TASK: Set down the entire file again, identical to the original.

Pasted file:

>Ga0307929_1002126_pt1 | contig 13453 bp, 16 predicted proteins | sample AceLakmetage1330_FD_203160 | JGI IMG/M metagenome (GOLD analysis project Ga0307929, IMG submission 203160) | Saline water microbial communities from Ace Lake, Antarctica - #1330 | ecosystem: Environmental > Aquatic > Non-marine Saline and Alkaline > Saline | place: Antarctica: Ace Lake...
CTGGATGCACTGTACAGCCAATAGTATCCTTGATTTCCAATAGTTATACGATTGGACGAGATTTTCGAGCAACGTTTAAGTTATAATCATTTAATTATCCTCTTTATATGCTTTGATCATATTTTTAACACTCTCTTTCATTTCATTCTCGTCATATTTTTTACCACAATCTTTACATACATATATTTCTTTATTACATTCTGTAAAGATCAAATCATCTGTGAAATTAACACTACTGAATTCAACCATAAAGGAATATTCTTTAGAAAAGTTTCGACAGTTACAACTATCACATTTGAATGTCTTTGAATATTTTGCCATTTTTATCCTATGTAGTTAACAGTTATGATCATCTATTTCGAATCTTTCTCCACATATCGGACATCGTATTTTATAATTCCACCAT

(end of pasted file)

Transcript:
>Ga0307929_1002126_pt1 | contig 13453 bp, 16 predicted proteins | sample AceLakmetage1330_FD_203160 | JGI IMG/M metagenome (GOLD analysis project Ga0307929, IMG submission 203160) | Saline water microbial communities from Ace Lake, Antarctica - #1330 | ecosystem: Environmental > Aquatic > Non-marine Saline and Alkaline > Saline | place: Antarctica: Ace Lake...
CTGGATGCACTGTACAGCCAATAGTATCCTTGATTTCCAATAGTTATACGATTGGACGAGATTTTCGAGCAACGTTTAAGTTATAATCATTTAATTATCCTCTTTATATGCTTTGATCATATTTTTAACACTCTCTTTCATTTCATTCTCGTCATATTTTTTACCACAATCTTTACATACATATATTTCTTTATTACATTCTGTAAAGATCAAATCATCTGTGAAATTAACACTACTGAATTCAACCATAAAGGAATATTCTTTAGAAAAGTTTCGACAGTTACAACTATCACATTTGAATGTCTTTGAATATTTTGCCATTTTTATCCTATGTAGTTAACAGTTATGATCATCTATTTCGAATCTTTCTCCACATATCGGACATCGTATTTTATAATTCCACCAT